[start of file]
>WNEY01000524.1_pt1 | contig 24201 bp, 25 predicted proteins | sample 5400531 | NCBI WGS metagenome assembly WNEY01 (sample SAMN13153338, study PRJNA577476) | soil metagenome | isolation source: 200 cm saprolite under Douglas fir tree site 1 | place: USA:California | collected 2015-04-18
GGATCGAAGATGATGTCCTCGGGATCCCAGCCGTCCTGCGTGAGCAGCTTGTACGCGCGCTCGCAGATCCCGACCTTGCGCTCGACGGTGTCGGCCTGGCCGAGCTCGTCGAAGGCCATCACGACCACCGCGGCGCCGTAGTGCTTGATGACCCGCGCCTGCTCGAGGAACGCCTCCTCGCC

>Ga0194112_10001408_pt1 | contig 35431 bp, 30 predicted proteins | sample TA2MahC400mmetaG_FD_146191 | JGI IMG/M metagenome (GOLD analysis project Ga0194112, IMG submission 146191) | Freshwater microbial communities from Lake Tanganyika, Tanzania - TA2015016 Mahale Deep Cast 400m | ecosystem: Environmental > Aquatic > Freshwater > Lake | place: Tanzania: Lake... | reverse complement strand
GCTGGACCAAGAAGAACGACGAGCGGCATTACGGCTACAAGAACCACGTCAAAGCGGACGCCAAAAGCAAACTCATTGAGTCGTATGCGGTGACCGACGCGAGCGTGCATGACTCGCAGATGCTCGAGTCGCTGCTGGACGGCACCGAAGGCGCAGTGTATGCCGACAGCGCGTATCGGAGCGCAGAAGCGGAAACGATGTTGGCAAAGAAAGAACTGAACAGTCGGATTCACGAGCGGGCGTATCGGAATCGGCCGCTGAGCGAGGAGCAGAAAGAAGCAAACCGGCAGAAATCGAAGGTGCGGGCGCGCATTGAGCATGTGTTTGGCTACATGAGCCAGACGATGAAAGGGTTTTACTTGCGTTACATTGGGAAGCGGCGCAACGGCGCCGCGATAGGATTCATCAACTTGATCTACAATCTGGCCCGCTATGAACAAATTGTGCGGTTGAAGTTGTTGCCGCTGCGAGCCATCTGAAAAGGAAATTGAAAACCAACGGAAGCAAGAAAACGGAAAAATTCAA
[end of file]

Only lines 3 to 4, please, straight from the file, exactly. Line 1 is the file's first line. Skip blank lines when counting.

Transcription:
>Ga0194112_10001408_pt1 | contig 35431 bp, 30 predicted proteins | sample TA2MahC400mmetaG_FD_146191 | JGI IMG/M metagenome (GOLD analysis project Ga0194112, IMG submission 146191) | Freshwater microbial communities from Lake Tanganyika, Tanzania - TA2015016 Mahale Deep Cast 400m | ecosystem: Environmental > Aquatic > Freshwater > Lake | place: Tanzania: Lake... | reverse complement strand
GCTGGACCAAGAAGAACGACGAGCGGCATTACGGCTACAAGAACCACGTCAAAGCGGACGCCAAAAGCAAACTCATTGAGTCGTATGCGGTGACCGACGCGAGCGTGCATGACTCGCAGATGCTCGAGTCGCTGCTGGACGGCACCGAAGGCGCAGTGTATGCCGACAGCGCGTATCGGAGCGCAGAAGCGGAAACGATGTTGGCAAAGAAAGAACTGAACAGTCGGATTCACGAGCGGGCGTATCGGAATCGGCCGCTGAGCGAGGAGCAGAAAGAAGCAAACCGGCAGAAATCGAAGGTGCGGGCGCGCATTGAGCATGTGTTTGGCTACATGAGCCAGACGATGAAAGGGTTTTACTTGCGTTACATTGGGAAGCGGCGCAACGGCGCCGCGATAGGATTCATCAACTTGATCTACAATCTGGCCCGCTATGAACAAATTGTGCGGTTGAAGTTGTTGCCGCTGCGAGCCATCTGAAAAGGAAATTGAAAACCAACGGAAGCAAGAAAACGGAAAAATTCAA